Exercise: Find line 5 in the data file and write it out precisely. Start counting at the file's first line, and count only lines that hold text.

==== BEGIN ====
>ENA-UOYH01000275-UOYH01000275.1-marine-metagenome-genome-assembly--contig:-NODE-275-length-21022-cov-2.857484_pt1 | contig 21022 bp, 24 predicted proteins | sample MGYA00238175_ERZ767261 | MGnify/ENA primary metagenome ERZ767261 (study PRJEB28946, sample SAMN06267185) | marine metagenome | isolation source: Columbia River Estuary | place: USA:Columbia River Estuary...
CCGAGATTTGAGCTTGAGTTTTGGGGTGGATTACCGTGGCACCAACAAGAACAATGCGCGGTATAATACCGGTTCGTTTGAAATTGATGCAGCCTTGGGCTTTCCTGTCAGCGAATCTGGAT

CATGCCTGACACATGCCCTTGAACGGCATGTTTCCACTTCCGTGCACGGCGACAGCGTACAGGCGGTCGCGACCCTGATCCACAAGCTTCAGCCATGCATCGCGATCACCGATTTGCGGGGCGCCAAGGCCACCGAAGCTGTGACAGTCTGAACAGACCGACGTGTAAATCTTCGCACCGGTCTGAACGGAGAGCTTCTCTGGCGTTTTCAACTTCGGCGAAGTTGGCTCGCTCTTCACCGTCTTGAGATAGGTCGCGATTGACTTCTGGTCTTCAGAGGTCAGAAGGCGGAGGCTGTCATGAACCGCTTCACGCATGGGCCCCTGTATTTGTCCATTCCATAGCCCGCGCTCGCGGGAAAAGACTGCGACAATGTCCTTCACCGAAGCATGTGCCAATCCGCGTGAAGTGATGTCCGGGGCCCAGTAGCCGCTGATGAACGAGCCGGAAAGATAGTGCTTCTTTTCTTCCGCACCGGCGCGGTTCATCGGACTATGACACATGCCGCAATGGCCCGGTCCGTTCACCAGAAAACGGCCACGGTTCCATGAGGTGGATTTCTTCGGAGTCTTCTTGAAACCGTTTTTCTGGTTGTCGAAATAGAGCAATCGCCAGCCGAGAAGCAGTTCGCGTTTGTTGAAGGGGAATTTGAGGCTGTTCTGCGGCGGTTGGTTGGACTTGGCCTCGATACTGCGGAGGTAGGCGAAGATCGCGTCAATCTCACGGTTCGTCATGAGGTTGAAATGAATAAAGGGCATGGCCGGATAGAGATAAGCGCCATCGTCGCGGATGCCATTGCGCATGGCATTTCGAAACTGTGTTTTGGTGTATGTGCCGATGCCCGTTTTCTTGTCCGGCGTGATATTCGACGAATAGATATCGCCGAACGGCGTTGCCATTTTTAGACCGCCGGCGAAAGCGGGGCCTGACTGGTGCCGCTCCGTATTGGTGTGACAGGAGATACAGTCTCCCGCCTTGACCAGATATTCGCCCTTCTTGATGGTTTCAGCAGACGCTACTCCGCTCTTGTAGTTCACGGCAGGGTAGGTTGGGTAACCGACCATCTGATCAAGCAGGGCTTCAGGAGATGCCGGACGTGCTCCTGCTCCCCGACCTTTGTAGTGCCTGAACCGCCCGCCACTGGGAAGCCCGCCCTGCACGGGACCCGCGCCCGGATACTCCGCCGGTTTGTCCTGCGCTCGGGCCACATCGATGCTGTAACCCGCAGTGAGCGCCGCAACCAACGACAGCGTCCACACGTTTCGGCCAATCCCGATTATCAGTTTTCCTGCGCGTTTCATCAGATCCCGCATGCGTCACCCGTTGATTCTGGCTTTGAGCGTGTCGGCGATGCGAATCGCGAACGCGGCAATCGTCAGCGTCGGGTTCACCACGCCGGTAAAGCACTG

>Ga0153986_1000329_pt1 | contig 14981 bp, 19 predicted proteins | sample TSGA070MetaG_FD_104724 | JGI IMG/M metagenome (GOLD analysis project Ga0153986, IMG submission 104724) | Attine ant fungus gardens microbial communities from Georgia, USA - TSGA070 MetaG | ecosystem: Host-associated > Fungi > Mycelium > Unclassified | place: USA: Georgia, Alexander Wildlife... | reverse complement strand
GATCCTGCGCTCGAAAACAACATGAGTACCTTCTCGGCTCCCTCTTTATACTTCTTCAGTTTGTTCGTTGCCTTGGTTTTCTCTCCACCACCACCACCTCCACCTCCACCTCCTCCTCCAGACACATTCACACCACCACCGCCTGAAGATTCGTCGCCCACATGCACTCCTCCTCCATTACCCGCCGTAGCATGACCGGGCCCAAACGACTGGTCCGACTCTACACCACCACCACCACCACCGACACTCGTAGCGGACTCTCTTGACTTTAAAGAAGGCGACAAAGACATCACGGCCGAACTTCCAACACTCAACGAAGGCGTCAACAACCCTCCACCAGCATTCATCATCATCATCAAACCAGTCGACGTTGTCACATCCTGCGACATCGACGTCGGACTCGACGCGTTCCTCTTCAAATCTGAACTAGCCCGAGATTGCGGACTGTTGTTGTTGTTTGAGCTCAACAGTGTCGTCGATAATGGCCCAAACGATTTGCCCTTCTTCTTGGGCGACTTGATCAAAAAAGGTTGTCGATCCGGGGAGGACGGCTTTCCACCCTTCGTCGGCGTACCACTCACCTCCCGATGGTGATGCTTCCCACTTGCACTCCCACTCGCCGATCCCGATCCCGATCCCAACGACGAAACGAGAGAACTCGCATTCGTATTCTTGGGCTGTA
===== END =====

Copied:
GATCCTGCGCTCGAAAACAACATGAGTACCTTCTCGGCTCCCTCTTTATACTTCTTCAGTTTGTTCGTTGCCTTGGTTTTCTCTCCACCACCACCACCTCCACCTCCACCTCCTCCTCCAGACACATTCACACCACCACCGCCTGAAGATTCGTCGCCCACATGCACTCCTCCTCCATTACCCGCCGTAGCATGACCGGGCCCAAACGACTGGTCCGACTCTACACCACCACCACCACCACCGACACTCGTAGCGGACTCTCTTGACTTTAAAGAAGGCGACAAAGACATCACGGCCGAACTTCCAACACTCAACGAAGGCGTCAACAACCCTCCACCAGCATTCATCATCATCATCAAACCAGTCGACGTTGTCACATCCTGCGACATCGACGTCGGACTCGACGCGTTCCTCTTCAAATCTGAACTAGCCCGAGATTGCGGACTGTTGTTGTTGTTTGAGCTCAACAGTGTCGTCGATAATGGCCCAAACGATTTGCCCTTCTTCTTGGGCGACTTGATCAAAAAAGGTTGTCGATCCGGGGAGGACGGCTTTCCACCCTTCGTCGGCGTACCACTCACCTCCCGATGGTGATGCTTCCCACTTGCACTCCCACTCGCCGATCCCGATCCCGATCCCAACGACGAAACGAGAGAACTCGCATTCGTATTCTTGGGCTGTA